Fourth Plinth Becomes Platform in Execution Debate
Regardless of your opinion on the death penalty (and mine, if you care, is that it's a worse crime than murder because it's a brutal act of revenge posing as justice), there are circumstances in Carty's case that smack of the "rush to kill 'em" style jurisprudence we've come to expect from Texas.
A British woman who is on death row in Texas will today appeal to the government to help her avoid execution via Trafalgar Square's fourth plinth.
Linda Carty, a 50-year-old former primary school teacher, was sentenced to death in 2002 after being convicted of taking part in the murder of 25-year-old Joana Rodriguez.
Her family and campaigners claim she was not properly represented at her original trial and that she is innocent of the crime for which she was convicted.
Carty will "appear" on the London monument as part of the artist Antony Gormley's One & Other Exhibition, using the platform to call on the British public and the government to intervene to help save her from lethal injection.
A life-sized cardboard cutout of her will stand on the platform from 10am until 11am, and a recorded message from her will also be played.
In the message, she says: "Time is now running out, and I appeal to every one of you and to the British government to please help me.
"I'm sorry if I sound like a desperate woman. I am desperate, because the British people may be my last hope. If they ask for my life to be spared, maybe Texas will listen."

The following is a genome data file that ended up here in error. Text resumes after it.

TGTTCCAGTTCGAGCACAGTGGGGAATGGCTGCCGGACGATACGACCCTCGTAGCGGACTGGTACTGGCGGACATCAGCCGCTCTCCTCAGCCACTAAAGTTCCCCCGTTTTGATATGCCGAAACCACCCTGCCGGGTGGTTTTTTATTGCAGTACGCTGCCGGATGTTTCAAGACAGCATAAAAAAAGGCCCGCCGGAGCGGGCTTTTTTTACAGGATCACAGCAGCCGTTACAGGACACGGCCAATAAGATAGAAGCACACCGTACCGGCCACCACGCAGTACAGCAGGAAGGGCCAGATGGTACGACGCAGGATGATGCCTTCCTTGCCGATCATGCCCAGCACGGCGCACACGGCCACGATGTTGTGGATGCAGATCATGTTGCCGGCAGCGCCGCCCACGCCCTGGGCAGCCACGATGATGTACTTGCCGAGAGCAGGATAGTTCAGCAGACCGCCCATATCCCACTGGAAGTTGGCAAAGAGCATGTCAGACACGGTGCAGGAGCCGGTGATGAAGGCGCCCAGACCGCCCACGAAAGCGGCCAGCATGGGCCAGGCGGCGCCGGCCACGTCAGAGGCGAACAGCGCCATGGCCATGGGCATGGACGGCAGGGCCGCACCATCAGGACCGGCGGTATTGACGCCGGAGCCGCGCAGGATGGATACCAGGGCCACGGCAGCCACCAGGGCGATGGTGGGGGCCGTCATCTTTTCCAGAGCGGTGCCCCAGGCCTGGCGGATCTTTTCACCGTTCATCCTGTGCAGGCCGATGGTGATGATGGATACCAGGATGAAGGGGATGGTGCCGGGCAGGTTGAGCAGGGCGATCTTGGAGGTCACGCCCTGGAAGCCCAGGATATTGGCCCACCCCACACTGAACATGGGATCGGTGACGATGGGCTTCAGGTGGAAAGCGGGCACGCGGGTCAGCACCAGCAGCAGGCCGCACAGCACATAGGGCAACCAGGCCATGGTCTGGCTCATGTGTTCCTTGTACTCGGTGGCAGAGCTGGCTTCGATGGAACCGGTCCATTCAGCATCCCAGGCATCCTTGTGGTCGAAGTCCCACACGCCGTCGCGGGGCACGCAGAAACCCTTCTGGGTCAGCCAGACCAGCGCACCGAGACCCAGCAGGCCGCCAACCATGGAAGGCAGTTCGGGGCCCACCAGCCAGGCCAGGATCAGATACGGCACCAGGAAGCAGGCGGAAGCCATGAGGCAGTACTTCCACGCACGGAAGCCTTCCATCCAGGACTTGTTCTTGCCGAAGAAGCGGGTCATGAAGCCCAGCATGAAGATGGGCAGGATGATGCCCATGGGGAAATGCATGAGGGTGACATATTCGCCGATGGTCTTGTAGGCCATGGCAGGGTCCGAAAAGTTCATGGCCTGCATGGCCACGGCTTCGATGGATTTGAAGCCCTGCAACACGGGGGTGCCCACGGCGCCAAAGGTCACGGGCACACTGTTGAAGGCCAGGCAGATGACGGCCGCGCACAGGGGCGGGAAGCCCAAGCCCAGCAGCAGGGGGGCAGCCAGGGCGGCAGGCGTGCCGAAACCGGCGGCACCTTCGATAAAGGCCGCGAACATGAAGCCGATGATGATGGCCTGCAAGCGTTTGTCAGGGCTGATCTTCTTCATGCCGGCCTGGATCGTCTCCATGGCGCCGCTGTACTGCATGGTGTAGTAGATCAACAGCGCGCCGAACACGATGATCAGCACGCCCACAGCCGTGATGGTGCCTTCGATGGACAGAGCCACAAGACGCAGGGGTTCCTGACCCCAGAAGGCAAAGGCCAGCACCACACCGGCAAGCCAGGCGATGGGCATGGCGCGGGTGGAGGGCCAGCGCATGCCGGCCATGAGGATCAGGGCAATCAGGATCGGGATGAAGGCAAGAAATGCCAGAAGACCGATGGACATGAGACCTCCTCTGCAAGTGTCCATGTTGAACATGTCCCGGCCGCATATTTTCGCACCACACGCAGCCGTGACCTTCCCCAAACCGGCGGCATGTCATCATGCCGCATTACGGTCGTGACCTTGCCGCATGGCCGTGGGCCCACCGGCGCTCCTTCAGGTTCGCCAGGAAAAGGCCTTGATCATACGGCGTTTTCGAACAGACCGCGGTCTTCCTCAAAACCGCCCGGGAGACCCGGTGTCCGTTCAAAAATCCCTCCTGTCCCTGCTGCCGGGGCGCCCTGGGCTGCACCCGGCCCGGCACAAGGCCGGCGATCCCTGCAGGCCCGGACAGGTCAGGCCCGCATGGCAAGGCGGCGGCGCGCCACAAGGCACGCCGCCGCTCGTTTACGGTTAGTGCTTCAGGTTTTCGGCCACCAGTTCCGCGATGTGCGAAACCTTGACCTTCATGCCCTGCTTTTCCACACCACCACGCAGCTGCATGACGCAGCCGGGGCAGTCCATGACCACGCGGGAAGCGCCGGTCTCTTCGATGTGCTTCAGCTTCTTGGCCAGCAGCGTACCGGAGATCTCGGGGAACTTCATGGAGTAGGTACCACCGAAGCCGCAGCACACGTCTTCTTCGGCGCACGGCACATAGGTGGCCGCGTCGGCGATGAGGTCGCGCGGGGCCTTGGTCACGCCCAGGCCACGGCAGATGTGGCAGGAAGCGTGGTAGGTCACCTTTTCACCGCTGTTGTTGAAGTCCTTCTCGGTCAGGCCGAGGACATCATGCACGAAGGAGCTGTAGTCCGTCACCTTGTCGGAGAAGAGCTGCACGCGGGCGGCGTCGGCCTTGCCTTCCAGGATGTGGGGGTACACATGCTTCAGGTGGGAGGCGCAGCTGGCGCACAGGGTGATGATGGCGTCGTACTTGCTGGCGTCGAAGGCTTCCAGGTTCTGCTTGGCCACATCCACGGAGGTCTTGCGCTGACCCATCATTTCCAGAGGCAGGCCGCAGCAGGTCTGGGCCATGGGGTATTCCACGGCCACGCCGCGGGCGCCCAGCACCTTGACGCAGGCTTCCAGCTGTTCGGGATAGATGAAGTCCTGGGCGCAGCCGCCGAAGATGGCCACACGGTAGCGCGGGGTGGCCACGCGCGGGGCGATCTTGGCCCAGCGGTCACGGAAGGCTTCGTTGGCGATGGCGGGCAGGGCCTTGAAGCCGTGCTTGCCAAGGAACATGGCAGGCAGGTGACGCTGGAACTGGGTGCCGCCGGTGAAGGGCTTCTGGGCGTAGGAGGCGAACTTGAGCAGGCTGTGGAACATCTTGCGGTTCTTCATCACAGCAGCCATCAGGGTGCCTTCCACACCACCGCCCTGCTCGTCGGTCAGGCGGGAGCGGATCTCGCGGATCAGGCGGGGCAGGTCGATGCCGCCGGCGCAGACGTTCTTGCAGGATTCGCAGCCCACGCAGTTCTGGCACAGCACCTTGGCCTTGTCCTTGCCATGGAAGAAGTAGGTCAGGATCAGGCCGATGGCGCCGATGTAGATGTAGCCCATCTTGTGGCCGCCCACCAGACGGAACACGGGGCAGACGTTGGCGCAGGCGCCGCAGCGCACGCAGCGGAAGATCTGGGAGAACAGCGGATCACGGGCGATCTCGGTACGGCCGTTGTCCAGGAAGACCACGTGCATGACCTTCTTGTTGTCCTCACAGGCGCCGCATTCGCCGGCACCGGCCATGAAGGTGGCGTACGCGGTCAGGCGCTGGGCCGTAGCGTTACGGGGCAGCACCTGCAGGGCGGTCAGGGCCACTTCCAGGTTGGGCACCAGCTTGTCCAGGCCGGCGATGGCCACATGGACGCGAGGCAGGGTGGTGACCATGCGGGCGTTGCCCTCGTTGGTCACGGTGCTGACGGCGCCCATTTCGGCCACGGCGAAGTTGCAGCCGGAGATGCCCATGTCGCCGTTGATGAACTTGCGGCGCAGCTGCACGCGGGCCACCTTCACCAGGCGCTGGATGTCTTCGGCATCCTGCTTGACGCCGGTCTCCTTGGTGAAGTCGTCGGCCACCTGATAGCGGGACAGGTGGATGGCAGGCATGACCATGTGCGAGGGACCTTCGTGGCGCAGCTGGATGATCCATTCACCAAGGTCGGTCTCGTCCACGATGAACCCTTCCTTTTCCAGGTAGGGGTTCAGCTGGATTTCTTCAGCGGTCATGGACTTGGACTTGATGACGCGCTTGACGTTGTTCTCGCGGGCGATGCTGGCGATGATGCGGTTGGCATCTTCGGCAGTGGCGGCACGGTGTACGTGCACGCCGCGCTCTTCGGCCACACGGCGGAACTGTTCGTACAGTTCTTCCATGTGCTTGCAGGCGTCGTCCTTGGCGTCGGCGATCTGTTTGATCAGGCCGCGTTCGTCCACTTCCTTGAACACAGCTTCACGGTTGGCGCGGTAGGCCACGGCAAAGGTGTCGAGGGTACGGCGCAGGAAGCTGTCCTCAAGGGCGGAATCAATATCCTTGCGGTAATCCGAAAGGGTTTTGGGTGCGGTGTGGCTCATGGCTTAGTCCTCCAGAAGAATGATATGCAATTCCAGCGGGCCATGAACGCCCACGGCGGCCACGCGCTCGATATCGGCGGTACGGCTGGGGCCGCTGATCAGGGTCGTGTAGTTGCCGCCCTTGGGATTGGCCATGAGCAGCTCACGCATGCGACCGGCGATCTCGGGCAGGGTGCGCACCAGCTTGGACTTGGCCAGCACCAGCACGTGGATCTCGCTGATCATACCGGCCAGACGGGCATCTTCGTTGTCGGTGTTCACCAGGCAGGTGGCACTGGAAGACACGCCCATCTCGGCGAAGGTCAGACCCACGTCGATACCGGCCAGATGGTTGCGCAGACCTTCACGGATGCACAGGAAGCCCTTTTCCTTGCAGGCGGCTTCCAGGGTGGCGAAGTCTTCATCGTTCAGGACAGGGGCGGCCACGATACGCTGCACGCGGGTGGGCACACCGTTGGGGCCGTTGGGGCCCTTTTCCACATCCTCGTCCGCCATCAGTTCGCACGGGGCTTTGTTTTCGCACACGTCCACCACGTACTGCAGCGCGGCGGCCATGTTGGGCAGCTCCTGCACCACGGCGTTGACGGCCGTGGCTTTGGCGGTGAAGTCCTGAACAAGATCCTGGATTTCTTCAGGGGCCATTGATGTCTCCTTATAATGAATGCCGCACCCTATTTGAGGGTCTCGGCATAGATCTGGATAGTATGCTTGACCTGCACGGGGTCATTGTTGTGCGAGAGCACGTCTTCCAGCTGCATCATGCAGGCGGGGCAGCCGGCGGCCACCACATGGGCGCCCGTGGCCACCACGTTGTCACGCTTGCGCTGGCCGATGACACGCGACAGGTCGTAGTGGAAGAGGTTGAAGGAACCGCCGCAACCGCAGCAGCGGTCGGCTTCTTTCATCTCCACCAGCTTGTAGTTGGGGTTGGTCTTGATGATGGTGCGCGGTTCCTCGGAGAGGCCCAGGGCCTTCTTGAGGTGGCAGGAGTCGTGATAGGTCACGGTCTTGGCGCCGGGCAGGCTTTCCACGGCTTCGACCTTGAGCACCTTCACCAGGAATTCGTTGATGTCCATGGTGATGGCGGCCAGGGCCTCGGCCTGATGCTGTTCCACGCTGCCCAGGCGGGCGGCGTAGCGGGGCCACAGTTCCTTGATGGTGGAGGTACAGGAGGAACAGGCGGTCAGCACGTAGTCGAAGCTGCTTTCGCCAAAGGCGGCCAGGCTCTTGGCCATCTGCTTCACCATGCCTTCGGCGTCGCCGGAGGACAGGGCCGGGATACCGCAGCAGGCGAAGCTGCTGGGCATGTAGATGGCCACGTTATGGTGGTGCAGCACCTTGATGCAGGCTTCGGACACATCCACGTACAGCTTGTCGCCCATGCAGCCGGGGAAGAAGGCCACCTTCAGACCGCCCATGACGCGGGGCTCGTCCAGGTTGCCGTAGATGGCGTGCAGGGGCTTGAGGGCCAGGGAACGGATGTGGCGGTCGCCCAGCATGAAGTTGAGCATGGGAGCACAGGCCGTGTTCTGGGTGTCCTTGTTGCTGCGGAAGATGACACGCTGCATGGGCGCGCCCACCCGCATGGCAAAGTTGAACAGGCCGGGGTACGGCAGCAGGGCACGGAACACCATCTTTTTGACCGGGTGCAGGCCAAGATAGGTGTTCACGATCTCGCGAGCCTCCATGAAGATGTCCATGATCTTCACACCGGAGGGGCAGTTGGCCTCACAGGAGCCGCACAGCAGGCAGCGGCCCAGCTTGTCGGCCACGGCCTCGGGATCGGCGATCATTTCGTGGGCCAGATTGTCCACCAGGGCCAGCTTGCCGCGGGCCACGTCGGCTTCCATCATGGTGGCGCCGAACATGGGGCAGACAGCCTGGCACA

Earlier this year, the Foreign Office intervened in the legal process, filing an amicus brief to the US appeals court which complained of lack of notification of Carty's original arrest in 2001 and "ineffective counsel".
Carty was born on the Caribbean island of St Kitts to parents from the British overseas territory of Anguilla. She holds a UK dependent territory passport.
As such, her arrest should have been notified to the British embassy under a long-standing agreement.
However, her state-appointed lawyer did not inform her of her right to seek assistance from the British consulate – one of a catalogue of errors, supporters claim.
In fact, the more you know about the case, the more it seems the prosecution was authoring a farce:
As there's no way to undo an execution, and as 100% proof of a crime is impossible, the death penalty remains to my mind a barbaric over-reaction to violence. Wanting it is excusable from members of the family wronged, perhaps, but cynical and icily heartless by a system tasked with being objective.
The crime took place on 16 May 2001, when three men broke into the apartment of [25-year-old Joana] Rodriguez and her partner Raymundo Cabrera, demanding drugs and cash. They abducted Rodriguez and her four-day-old son, Ray, who was later found unharmed in a car, while Rodriguez had suffocated.
The prosecution’s rather implausible theory was that Linda was afraid of losing her common-law husband and thought that if she had another baby he would stay. Unable to get pregnant, they allege she had hired three men to kidnap Rodriguez and that she planned to steal the child - a baby of a different race to Linda.
Linda's court-appointed lawyer was Jerry Guerinot, whose incompetence has already led to twenty of his clients ending up on death row, more than any other defence lawyer in the US. His approach to her case was at best, slapdash, at worst, wilfully inept.
Guerinot's catalogue of serious failings in Linda's case includes: failure to meet Linda until immediately before the trial, failure to inform Linda or her husband of their rights; failure to spot obvious flaws and inconsistencies in the prosecution case; failure to interview witnesses; and failure to investigate key mitigating evidence.
Even if Carty is guilty of this crime, the death penalty is not IMO justice. It's vengance and, as such, beneath any civilized nation.